Presumably, the internals are not going to surprise anyone: an 18650 battery, charging circuit, a voltage converter, display, adjustment knob, and a dedicated USB charging port. The complexity is not what intrigues us, it is the fact that we do not see more of them and still wind up taping nine-volt batteries together. [Editor’s note: we use one made from an old laptop battery.]

This should not replace your benchtop power supply, it does not have the bells and whistles, like current regulation, but a mobile source of arbitrary voltage does most of the job most of the time. And it’s what this build hasn’t got (a cord) that makes it most useful.

There’s RC2014 Life In The TMS9918A Display Chip Yet

ศุกร์, 06/22/2018 - 21:10

One of the outliers in the home computer wars of the early 1980s was the Texas Instruments TI99/4A. It may not have had the games library of its rivals and its TMS9900 processor may not have set the world on fire with its registers-in-RAM architecture, but its range of support chips included one whose derivatives would go on to delight subsequent generations. If you had an MSX or one of the 8 or 16-bit Sega consoles, the TMS9918A graphics chip provided the architecture that sat behind Sonic in his adventures.

A few decades later, there is still significant interest in this classic chip. [J.B. Langston] has an RC2014 retrocomputer, and wishing to play MSX demos upon it, has created a TMS9918A-based graphics card for the RC2014 bus. The success of the board hinges upon a circuit showing how to interface the 9918A to SRAM, and since it is mapped to the same ports as its MSX equivalent it should in theory be compatible with Z80 demos written for that platform. He’s already achieved some success with that aim, as can be demonstrated by the video we’ve placed below the break of the Bold MSX demo running on an RC2014.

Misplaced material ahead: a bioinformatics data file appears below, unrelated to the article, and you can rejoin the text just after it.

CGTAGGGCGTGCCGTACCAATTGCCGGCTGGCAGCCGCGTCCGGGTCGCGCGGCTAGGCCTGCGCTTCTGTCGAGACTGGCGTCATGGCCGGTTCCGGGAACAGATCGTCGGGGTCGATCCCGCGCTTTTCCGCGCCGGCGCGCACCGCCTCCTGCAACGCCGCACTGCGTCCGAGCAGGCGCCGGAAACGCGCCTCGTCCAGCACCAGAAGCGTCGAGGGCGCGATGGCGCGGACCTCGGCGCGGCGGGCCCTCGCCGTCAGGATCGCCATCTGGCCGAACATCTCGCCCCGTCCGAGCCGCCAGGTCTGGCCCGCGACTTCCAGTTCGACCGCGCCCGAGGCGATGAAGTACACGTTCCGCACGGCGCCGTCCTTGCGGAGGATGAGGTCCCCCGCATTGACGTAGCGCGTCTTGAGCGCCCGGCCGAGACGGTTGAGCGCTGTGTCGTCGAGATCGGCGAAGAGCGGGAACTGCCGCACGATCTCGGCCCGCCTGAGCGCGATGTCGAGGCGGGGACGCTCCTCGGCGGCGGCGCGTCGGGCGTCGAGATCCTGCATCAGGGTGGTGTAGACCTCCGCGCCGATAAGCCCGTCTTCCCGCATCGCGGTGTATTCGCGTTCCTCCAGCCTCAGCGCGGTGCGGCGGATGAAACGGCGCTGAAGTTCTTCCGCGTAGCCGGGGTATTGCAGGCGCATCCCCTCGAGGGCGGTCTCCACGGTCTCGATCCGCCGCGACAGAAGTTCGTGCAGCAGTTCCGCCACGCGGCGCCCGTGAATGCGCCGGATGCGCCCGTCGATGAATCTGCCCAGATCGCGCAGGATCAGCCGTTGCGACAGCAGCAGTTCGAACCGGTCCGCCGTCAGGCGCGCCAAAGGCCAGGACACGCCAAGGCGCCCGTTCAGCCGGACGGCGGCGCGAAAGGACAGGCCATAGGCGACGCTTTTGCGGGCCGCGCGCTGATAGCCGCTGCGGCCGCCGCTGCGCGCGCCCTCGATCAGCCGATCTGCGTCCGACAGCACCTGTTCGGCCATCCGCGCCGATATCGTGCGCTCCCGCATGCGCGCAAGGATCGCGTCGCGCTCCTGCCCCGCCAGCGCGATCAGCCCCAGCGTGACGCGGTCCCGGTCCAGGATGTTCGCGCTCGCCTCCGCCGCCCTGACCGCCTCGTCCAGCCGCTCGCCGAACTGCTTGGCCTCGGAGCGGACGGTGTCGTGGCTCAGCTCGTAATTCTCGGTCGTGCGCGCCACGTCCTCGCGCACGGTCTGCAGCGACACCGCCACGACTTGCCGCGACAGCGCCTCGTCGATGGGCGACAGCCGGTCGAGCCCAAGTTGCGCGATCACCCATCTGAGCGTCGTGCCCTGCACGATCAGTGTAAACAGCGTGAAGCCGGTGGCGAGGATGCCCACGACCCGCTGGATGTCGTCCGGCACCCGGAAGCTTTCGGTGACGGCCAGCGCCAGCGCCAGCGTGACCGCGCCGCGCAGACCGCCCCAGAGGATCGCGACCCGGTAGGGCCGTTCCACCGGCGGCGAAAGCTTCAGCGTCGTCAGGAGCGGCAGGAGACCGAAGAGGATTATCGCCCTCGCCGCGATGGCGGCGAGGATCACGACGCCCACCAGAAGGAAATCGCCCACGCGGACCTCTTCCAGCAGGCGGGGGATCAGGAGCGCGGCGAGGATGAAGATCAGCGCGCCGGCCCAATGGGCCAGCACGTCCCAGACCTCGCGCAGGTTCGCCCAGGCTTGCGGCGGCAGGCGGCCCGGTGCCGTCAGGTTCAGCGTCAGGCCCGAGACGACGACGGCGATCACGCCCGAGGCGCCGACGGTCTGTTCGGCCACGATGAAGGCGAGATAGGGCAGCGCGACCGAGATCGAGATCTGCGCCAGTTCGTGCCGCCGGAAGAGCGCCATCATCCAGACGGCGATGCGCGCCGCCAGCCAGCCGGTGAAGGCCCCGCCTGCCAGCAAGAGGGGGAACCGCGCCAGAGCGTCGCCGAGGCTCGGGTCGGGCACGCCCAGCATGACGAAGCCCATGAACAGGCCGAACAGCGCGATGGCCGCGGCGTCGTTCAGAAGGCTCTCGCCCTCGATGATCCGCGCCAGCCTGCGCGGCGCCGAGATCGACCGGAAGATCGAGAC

The RC2014 has gained a significant following in the retrocomputer scene, and has appeared here many times. We reviewed an early model in 2016. Surprisingly though the TMS9918A has only appeared here once, as part of a homebrew 6809-based system.

Linux Fu: The Great Power of Make

ศุกร์, 06/22/2018 - 21:01

Over the years, Linux (well, the operating system that is commonly known as Linux which is the Linux kernel and the GNU tools) has become much more complicated than its Unix roots. That’s inevitable, of course. However, it means old-timers get to slowly grow into new features while new people have to learn all in one gulp. A good example of this is how software is typically built on a Linux system. Fundamentally, most projects use make — a program that tries to be smart about running compiles. This was especially important when your 100 MHz CPU connected to a very slow disk drive would take a day to build a significant piece of software. On the face of it, make is pretty simple. But today, looking at a typical makefile will give you a headache, and many projects use an abstraction over make that further obscures things.